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7 things to look for when buying an apartment

Whether you’re looking to live in one yourself, or to invest in one to rent out to someone else, there are many things you should look out for when buying a unit. Certain things will make a unit more attractive to prospective renters, while others will make it a more comfortable place for you to live in.

Here are 7 things we suggest you look out for when buying a unit.

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1. Is it a strata titled property?

Will you only be buying the individual unit, or will you also have shared ownership of the rest of the building (including stairways, gardens, foyers etc) under a strata scheme? On top of your own bills, under a strata scheme you will have to pay strata levies to the owners corporation, to help cover the cost of maintenance, insurance and any other expenses that might arise. How much of a levy you’ll have to pay will depend on any expected and unexpected expenditures that may arise, as well as the age, size and amenities of the building.

2. Quality construction.

As with any property, you want to make sure the unit and the block itself have been constructed to a certain standard. When you’re sharing walls with other people, and your floor is someone else’s ceiling, numerous problems can arise that you may not get when living in a house.

According to Choice, Australia’s most trusted consumer advocacy group, some of the most common building defects recorded in unit blocks include water leakage, cracking in walls, guttering faults and noise break-through, so these are all things to look out for.

Like any asset, the value of a property will decrease over time due to general wear and tear, this is called depreciation. Have a read of our guide on depreciation and what you need to know about it.

3. A parking space.

underground parking garage Some apartments might have underground parking levels or allocated spaces for street parking. Some will have a small lot out the back with room to park just a few cars. Others will have garages for individual units.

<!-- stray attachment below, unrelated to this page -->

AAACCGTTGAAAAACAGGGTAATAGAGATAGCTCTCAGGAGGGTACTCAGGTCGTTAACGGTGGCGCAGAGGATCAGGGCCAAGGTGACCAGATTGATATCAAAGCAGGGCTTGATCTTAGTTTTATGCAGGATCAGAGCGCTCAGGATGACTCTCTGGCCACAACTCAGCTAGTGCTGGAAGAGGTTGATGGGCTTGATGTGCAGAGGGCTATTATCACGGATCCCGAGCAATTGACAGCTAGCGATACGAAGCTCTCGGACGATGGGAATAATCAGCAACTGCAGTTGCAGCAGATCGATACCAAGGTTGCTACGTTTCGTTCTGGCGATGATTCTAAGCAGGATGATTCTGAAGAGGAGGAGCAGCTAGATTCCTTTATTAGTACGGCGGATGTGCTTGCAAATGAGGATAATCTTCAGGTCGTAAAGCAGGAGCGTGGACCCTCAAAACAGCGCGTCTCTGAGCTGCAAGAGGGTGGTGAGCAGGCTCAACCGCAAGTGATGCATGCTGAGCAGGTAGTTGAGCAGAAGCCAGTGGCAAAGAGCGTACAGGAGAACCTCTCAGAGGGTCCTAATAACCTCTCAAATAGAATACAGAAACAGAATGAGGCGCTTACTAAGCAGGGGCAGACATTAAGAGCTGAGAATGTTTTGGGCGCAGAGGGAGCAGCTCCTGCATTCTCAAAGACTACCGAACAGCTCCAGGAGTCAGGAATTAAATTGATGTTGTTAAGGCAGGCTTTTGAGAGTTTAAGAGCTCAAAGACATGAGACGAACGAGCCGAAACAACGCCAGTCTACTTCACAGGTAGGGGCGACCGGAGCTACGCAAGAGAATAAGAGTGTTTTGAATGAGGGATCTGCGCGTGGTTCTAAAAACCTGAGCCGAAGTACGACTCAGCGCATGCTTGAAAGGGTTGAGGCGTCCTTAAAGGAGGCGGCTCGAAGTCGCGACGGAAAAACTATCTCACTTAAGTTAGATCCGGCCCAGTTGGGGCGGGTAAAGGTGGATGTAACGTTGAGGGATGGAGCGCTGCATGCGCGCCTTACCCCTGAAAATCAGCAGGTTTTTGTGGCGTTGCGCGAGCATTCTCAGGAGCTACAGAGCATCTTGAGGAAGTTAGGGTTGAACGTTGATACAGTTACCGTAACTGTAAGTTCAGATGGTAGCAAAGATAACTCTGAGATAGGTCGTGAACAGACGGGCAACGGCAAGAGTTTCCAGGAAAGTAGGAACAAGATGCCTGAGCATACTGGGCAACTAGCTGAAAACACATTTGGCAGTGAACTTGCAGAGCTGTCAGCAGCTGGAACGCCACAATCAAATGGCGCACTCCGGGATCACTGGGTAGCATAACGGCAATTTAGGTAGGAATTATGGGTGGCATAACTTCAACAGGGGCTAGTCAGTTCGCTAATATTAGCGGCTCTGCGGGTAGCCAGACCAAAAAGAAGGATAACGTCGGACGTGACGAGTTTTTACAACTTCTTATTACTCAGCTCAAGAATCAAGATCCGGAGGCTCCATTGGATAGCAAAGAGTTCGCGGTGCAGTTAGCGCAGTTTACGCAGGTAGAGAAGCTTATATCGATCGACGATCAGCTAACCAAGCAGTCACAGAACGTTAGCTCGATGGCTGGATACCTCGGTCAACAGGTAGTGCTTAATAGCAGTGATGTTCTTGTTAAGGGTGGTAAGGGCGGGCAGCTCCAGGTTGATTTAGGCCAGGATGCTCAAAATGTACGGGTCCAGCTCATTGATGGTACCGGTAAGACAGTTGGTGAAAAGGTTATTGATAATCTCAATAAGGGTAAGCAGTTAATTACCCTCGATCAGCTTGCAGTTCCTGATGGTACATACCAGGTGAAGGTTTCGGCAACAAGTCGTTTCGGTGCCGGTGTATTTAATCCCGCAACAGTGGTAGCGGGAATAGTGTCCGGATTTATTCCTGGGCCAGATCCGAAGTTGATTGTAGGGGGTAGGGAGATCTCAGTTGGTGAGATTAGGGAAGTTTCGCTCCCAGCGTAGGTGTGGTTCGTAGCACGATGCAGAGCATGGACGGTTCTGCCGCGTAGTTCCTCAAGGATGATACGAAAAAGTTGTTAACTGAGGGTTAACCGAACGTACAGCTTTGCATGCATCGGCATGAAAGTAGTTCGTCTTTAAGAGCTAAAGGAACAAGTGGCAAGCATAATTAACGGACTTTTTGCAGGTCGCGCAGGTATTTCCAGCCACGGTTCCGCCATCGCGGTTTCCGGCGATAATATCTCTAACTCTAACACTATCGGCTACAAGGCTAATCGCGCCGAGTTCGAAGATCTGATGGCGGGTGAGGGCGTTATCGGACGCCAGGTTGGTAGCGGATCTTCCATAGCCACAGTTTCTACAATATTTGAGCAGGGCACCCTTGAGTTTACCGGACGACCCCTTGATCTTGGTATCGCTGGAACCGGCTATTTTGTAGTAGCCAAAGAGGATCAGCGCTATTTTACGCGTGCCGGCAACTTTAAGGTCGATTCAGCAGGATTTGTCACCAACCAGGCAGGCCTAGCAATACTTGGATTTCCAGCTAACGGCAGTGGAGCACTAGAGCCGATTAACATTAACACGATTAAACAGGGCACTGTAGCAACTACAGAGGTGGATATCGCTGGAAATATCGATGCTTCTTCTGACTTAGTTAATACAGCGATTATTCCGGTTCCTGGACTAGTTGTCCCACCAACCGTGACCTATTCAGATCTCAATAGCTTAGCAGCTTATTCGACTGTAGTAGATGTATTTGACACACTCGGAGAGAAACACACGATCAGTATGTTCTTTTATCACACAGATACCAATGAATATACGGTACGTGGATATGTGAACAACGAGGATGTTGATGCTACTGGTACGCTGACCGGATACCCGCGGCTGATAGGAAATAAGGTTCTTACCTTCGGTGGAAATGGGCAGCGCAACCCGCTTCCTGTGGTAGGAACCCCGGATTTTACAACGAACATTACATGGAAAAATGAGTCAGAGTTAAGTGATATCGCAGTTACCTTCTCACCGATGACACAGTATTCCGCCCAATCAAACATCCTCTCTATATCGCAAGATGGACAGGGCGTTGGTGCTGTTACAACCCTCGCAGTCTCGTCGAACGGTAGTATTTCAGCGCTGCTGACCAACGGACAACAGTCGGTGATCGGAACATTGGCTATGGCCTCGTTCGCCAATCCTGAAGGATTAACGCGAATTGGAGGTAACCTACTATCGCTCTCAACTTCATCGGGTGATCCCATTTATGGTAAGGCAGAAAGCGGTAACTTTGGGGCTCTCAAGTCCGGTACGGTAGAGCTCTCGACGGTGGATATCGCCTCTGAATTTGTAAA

You probably don’t want to have to compete with your neighbours for a space, so look for unit blocks that have enough parking spaces for each tenant.

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4. A high percentage of owner occupiers.

Unit blocks where many of the tenants actually own the unit (as opposed to renting it) tend to be better maintained, as the owners actually have a vested interest in the state of the building. A unit in a building that is well maintained will always be more attractive to a prospective renter or buyer than one that is poorly looked after.

5. A good location.

young-man-outside-coffee-shop Sometimes, having many blocks of units in one area can be a negative thing. Units on clean, wide streets with nice footpaths, alongside good-sized houses with green lawns, close to public transport and other amenities, will of course be more attractive to renters and buyers than a unit amid a whole bunch of other identical unit blocks.

There are many eyesores you, or potential tenants, probably won't want to live near. Read our list to learn about a few of them.

6. Desirable orientation.

Look at how much natural sunlight a unit gets. A unit with north-facing windows will help keep the house warm in the winter months, but shades may be needed to keep the heat out during the summer months. A unit with east-facing windows will only get sunlight in the morning, and will be dark and cool during the afternoon.

Units that don’t get a lot of natural light are more prone to having mold and mildew issues, so look for a unit with an orientation that is most compatible with the kind of climate you’re living in.

7. Are pets allowed?

young bearded guy stroking his dog indoors This is a big one for many people. Lots of units do not allow tenants to have pets. Complaints of birds chirping too loudly or dogs doing their business on a shared lawn are things building managers and landlords don’t want to have to deal with.

It’s not a good idea to hide pets from your landlord. Complaints from a neighbour about property damage or noise from your pet could see you potentially facing eviction. If you don’t want to have to choose between living in a particular unit and keeping your pet, always check whether or not the unit block you’re looking to buy or rent in prohibits pets.

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Tags: property, first home buyer, unit, apartment, pets, new purchase

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